UK Will Allow Teens To Bunk Up This Summer With Others Based On Preferred Gender Identity

By Erika Hanson | Published

summer camp

Sexy summer camps might be taking place in Eastern Kentucky, and overall, summer camps might be out of reach for many families in the U.S. this year, but the United Kingdom might just take the gold for controversy this summer. A recent Fox News report states that teenagers attending a popular summer camp in Great Britain will be allowed to bunk up with others according to their listing of preferred gender identity. The findings are not sitting well with many.

The National Citizen Service is a voluntary personal and social developmental youth program for 15 to 17-year-olds in England. Founded by former Prime Minister David Cameron, the program is heavily funded by taxpayer dollars. For over a decade now, the summer camp has welcomed teens to the UK countryside for outdoor education courses. Although reports don’t necessarily say this is the first year of the controversial occurrence, the summer camp made strides this year by allowing the teens to sleep in rooms with whom they choose, based on gender identity. 

summer camp

The Telegraph first learned of this when a mother of a teenager attending the summer camp reported the findings to the news outlet. According to the parent, her 16-year-old recently began identifying as a transgender female. Because of this, she check-marked the female box on the gender portion of the application. A representative from the program later reached out and asked what room the child would like to sleep in a boy’s or girl’s room. 

The mother seemed against this, despite her transitioning child. When she questioned the summer camp about its policy, a representative told her that they allow students to seld-ID and place themselves in whichever dorm they feel the most “comfortable in.” The mother understood that it might be unfair, and uncomfortable for some to sleep in rooms with others just because they wish to.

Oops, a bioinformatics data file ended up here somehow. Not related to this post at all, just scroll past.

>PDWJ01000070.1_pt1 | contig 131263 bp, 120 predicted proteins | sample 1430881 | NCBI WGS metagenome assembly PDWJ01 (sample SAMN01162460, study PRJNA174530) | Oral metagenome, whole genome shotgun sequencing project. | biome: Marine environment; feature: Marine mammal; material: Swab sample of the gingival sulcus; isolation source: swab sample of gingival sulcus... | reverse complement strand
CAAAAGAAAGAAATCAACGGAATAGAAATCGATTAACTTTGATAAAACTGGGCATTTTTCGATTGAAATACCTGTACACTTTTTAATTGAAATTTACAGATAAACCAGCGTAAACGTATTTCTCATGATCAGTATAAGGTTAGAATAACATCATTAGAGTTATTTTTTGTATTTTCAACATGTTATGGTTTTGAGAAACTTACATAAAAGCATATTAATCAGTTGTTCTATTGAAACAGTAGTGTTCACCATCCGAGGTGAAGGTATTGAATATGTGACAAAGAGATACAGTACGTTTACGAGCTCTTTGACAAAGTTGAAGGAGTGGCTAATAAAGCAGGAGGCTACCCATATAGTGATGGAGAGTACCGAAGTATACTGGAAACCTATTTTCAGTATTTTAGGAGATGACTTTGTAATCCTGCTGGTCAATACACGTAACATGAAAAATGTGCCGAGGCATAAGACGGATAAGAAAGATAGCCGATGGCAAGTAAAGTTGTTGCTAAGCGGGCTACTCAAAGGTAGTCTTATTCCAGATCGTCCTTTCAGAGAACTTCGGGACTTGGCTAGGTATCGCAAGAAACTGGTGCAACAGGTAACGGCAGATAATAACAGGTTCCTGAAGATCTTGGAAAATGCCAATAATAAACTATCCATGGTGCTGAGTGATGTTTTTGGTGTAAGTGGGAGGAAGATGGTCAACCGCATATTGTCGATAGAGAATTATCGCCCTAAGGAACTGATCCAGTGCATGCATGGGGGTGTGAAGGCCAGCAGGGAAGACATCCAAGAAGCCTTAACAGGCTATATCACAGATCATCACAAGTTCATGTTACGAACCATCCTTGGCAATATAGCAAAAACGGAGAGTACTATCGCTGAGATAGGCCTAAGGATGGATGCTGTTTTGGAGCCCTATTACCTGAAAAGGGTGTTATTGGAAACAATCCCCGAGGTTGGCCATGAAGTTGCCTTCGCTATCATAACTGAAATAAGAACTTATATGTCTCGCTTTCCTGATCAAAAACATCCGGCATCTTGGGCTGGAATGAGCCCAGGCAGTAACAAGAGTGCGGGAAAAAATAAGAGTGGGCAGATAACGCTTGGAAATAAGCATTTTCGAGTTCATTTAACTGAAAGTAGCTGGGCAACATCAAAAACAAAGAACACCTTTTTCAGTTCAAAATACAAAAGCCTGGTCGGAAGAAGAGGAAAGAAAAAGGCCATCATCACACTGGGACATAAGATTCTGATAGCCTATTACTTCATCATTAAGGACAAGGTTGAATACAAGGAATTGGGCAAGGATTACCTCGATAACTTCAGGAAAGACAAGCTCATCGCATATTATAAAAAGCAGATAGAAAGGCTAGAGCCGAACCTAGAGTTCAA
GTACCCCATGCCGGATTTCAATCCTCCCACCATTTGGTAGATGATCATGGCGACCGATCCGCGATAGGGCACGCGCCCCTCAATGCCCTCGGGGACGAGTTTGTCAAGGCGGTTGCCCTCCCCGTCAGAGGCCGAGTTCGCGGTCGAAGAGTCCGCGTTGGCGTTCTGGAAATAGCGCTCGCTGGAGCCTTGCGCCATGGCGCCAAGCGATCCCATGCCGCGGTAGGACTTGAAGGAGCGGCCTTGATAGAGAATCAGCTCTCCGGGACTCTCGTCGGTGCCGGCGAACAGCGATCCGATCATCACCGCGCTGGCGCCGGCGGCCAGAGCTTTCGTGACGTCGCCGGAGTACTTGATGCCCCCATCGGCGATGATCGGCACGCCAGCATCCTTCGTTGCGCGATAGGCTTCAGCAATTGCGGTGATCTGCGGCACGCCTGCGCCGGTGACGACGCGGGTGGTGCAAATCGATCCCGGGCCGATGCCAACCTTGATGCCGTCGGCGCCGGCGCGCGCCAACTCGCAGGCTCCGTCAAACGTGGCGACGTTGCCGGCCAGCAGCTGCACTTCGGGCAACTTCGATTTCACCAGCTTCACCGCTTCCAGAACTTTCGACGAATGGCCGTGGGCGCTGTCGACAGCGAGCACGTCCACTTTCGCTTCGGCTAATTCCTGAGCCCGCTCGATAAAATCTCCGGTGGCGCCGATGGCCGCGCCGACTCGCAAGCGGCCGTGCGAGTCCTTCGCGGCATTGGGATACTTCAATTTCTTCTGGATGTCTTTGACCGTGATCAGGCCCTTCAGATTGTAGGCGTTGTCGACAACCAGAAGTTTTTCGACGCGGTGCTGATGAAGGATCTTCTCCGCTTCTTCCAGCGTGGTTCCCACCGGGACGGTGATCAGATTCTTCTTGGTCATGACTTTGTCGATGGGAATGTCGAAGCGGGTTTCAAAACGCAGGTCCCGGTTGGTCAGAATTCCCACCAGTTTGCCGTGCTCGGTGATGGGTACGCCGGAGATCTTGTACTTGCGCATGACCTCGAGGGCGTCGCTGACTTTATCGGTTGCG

summer camp

The summer camps guidelines for transgender inclusion policy lays out information stating that such cases will be assessed at the local camp level, and on a case by case basis. However, the program’s Chief Executive, Mark Gifford, told The Telegraph that they would never condone any decision that left a young person at risk. This is the caveat, as opponents argue that transgenders in dormitories can leave non-transgenders uncomfortable, or at risk, while proponents argue that not allowing transgender teens to sleep in bunks aligning to their gender further puts them in uncomfortable or risky situations. 

Critics also point to a case involving a 15-year-old boy who allegedly assaulted a female classmate in the bathroom. Original reports said he dressed in a skirt and identified as female. But the New York Post later published a story reporting it was all a hoax. She said her son never had identified as female, and he said so just to have intercourse with a willing partner in the school’s bathroom. Regardless of how the event took place, it is of similar concern to worried parents over the UK summer camp controversy. And with politics being driven into the matter, the divide between transgender rights will likely grow.